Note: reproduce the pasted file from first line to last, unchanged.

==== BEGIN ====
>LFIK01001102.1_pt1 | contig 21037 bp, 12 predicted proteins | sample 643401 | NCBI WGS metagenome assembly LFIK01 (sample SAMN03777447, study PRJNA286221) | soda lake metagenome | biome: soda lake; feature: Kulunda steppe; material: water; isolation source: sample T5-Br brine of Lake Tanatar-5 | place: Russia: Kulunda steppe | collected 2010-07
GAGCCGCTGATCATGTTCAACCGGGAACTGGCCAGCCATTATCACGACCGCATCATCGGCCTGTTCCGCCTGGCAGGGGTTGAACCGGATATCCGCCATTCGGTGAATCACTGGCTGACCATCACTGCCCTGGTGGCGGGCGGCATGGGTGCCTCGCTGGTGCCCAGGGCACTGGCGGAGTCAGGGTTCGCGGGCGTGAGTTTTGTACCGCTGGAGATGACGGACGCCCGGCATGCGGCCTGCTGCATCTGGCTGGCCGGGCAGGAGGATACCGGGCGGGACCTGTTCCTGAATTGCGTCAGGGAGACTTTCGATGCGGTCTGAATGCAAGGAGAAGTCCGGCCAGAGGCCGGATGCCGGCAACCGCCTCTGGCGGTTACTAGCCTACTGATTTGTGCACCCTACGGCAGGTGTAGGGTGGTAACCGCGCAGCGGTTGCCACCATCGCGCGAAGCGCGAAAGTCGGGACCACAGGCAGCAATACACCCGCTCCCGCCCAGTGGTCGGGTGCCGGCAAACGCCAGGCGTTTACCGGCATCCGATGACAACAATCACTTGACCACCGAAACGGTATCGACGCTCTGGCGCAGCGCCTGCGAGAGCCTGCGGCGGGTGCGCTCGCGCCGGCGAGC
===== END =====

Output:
>LFIK01001102.1_pt1 | contig 21037 bp, 12 predicted proteins | sample 643401 | NCBI WGS metagenome assembly LFIK01 (sample SAMN03777447, study PRJNA286221) | soda lake metagenome | biome: soda lake; feature: Kulunda steppe; material: water; isolation source: sample T5-Br brine of Lake Tanatar-5 | place: Russia: Kulunda steppe | collected 2010-07
GAGCCGCTGATCATGTTCAACCGGGAACTGGCCAGCCATTATCACGACCGCATCATCGGCCTGTTCCGCCTGGCAGGGGTTGAACCGGATATCCGCCATTCGGTGAATCACTGGCTGACCATCACTGCCCTGGTGGCGGGCGGCATGGGTGCCTCGCTGGTGCCCAGGGCACTGGCGGAGTCAGGGTTCGCGGGCGTGAGTTTTGTACCGCTGGAGATGACGGACGCCCGGCATGCGGCCTGCTGCATCTGGCTGGCCGGGCAGGAGGATACCGGGCGGGACCTGTTCCTGAATTGCGTCAGGGAGACTTTCGATGCGGTCTGAATGCAAGGAGAAGTCCGGCCAGAGGCCGGATGCCGGCAACCGCCTCTGGCGGTTACTAGCCTACTGATTTGTGCACCCTACGGCAGGTGTAGGGTGGTAACCGCGCAGCGGTTGCCACCATCGCGCGAAGCGCGAAAGTCGGGACCACAGGCAGCAATACACCCGCTCCCGCCCAGTGGTCGGGTGCCGGCAAACGCCAGGCGTTTACCGGCATCCGATGACAACAATCACTTGACCACCGAAACGGTATCGACGCTCTGGCGCAGCGCCTGCGAGAGCCTGCGGCGGGTGCGCTCGCGCCGGCGAGC